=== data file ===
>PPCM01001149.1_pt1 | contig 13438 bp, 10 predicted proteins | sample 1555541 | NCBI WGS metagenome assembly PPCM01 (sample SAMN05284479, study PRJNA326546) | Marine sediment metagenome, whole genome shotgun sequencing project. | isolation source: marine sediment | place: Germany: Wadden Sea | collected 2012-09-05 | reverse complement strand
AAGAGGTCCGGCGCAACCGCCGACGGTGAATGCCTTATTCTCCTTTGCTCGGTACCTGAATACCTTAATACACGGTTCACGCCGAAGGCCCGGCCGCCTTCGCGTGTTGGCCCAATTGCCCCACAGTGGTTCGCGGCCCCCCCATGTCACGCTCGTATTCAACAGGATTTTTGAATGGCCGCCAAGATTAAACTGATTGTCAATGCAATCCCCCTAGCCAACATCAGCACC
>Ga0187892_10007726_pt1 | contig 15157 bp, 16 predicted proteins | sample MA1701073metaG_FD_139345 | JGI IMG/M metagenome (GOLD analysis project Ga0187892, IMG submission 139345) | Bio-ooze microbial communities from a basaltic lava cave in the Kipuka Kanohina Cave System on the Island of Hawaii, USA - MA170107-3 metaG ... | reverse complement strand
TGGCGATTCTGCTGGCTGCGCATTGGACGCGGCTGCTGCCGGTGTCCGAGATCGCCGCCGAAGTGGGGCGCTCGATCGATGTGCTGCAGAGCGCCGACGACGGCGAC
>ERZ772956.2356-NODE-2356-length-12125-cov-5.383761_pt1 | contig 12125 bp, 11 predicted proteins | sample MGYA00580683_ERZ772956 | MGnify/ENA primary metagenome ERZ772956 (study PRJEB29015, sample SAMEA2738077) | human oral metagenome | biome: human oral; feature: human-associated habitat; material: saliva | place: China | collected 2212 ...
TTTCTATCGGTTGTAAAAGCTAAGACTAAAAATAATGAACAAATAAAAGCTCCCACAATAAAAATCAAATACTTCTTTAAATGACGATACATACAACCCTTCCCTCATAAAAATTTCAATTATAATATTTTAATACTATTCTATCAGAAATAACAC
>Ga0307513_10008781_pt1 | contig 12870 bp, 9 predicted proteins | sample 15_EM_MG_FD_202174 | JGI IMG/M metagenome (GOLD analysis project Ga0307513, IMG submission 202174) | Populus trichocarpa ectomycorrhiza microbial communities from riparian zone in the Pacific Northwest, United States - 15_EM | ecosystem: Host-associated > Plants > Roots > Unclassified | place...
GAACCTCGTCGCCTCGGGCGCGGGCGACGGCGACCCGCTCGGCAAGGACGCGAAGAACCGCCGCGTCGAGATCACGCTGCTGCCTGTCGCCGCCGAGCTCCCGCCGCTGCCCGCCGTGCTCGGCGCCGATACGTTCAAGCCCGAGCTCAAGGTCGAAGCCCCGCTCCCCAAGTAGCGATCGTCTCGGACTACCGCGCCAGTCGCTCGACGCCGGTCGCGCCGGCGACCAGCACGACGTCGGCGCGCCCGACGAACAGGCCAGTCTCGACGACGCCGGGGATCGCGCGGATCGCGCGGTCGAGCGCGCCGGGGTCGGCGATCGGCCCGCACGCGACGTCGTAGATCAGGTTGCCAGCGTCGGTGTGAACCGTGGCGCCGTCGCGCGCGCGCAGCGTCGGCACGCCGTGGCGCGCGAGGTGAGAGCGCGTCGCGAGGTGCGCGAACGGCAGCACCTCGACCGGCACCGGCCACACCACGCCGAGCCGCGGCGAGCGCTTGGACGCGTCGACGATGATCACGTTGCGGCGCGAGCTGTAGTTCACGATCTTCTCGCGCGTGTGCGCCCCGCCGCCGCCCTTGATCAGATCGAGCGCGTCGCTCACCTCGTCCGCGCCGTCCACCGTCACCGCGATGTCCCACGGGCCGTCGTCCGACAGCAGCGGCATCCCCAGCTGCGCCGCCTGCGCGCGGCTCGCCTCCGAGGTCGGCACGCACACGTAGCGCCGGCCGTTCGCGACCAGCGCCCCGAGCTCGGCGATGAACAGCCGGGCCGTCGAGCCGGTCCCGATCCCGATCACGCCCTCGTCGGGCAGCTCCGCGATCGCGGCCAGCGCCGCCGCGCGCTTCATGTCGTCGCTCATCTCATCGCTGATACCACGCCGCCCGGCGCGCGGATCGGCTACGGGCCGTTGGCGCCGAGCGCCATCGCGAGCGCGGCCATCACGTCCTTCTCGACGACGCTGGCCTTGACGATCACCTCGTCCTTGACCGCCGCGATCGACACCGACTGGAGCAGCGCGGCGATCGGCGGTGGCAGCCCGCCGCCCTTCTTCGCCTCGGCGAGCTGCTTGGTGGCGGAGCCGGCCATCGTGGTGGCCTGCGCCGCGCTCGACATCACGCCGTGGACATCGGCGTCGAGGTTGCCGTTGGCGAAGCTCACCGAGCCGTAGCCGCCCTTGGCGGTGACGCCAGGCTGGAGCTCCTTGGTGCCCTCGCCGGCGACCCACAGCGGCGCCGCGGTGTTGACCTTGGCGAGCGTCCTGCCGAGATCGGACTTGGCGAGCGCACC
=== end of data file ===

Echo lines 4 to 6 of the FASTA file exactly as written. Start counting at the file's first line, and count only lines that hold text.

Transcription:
TGGCGATTCTGCTGGCTGCGCATTGGACGCGGCTGCTGCCGGTGTCCGAGATCGCCGCCGAAGTGGGGCGCTCGATCGATGTGCTGCAGAGCGCCGACGACGGCGAC
>ERZ772956.2356-NODE-2356-length-12125-cov-5.383761_pt1 | contig 12125 bp, 11 predicted proteins | sample MGYA00580683_ERZ772956 | MGnify/ENA primary metagenome ERZ772956 (study PRJEB29015, sample SAMEA2738077) | human oral metagenome | biome: human oral; feature: human-associated habitat; material: saliva | place: China | collected 2212 ...
TTTCTATCGGTTGTAAAAGCTAAGACTAAAAATAATGAACAAATAAAAGCTCCCACAATAAAAATCAAATACTTCTTTAAATGACGATACATACAACCCTTCCCTCATAAAAATTTCAATTATAATATTTTAATACTATTCTATCAGAAATAACAC